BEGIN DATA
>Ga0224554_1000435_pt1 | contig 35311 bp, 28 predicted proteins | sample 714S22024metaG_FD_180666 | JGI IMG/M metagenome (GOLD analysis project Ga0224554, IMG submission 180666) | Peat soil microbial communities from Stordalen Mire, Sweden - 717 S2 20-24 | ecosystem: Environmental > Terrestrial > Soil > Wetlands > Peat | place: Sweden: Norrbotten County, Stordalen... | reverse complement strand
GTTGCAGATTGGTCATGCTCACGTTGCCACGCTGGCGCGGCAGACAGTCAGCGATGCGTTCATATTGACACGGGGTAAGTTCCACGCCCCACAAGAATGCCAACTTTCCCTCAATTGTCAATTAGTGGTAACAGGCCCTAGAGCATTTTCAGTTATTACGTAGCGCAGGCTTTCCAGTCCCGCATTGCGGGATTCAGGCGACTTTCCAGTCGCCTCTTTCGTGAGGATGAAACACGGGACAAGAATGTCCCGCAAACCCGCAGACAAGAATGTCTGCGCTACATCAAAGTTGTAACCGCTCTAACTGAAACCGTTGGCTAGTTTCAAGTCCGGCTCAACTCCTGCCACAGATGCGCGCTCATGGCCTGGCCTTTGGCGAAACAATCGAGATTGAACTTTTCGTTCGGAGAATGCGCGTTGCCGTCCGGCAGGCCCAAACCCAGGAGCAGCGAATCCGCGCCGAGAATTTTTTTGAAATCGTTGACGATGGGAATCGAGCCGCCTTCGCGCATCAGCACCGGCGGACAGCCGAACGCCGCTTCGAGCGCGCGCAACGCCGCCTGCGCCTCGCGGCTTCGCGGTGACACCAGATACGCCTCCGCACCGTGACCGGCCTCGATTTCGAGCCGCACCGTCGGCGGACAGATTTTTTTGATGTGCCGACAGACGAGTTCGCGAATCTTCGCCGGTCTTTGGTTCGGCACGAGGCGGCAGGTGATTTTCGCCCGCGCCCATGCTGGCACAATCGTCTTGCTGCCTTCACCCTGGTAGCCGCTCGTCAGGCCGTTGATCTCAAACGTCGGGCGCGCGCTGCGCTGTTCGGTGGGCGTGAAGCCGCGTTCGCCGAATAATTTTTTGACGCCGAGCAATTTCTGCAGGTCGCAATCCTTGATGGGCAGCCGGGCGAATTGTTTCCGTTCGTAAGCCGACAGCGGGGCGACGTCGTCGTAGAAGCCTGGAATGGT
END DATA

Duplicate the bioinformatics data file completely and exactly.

>Ga0224554_1000435_pt1 | contig 35311 bp, 28 predicted proteins | sample 714S22024metaG_FD_180666 | JGI IMG/M metagenome (GOLD analysis project Ga0224554, IMG submission 180666) | Peat soil microbial communities from Stordalen Mire, Sweden - 717 S2 20-24 | ecosystem: Environmental > Terrestrial > Soil > Wetlands > Peat | place: Sweden: Norrbotten County, Stordalen... | reverse complement strand
GTTGCAGATTGGTCATGCTCACGTTGCCACGCTGGCGCGGCAGACAGTCAGCGATGCGTTCATATTGACACGGGGTAAGTTCCACGCCCCACAAGAATGCCAACTTTCCCTCAATTGTCAATTAGTGGTAACAGGCCCTAGAGCATTTTCAGTTATTACGTAGCGCAGGCTTTCCAGTCCCGCATTGCGGGATTCAGGCGACTTTCCAGTCGCCTCTTTCGTGAGGATGAAACACGGGACAAGAATGTCCCGCAAACCCGCAGACAAGAATGTCTGCGCTACATCAAAGTTGTAACCGCTCTAACTGAAACCGTTGGCTAGTTTCAAGTCCGGCTCAACTCCTGCCACAGATGCGCGCTCATGGCCTGGCCTTTGGCGAAACAATCGAGATTGAACTTTTCGTTCGGAGAATGCGCGTTGCCGTCCGGCAGGCCCAAACCCAGGAGCAGCGAATCCGCGCCGAGAATTTTTTTGAAATCGTTGACGATGGGAATCGAGCCGCCTTCGCGCATCAGCACCGGCGGACAGCCGAACGCCGCTTCGAGCGCGCGCAACGCCGCCTGCGCCTCGCGGCTTCGCGGTGACACCAGATACGCCTCCGCACCGTGACCGGCCTCGATTTCGAGCCGCACCGTCGGCGGACAGATTTTTTTGATGTGCCGACAGACGAGTTCGCGAATCTTCGCCGGTCTTTGGTTCGGCACGAGGCGGCAGGTGATTTTCGCCCGCGCCCATGCTGGCACAATCGTCTTGCTGCCTTCACCCTGGTAGCCGCTCGTCAGGCCGTTGATCTCAAACGTCGGGCGCGCGCTGCGCTGTTCGGTGGGCGTGAAGCCGCGTTCGCCGAATAATTTTTTGACGCCGAGCAATTTCTGCAGGTCGCAATCCTTGATGGGCAGCCGGGCGAATTGTTTCCGTTCGTAAGCCGACAGCGGGGCGACGTCGTCGTAGAAGCCTGGAATGGT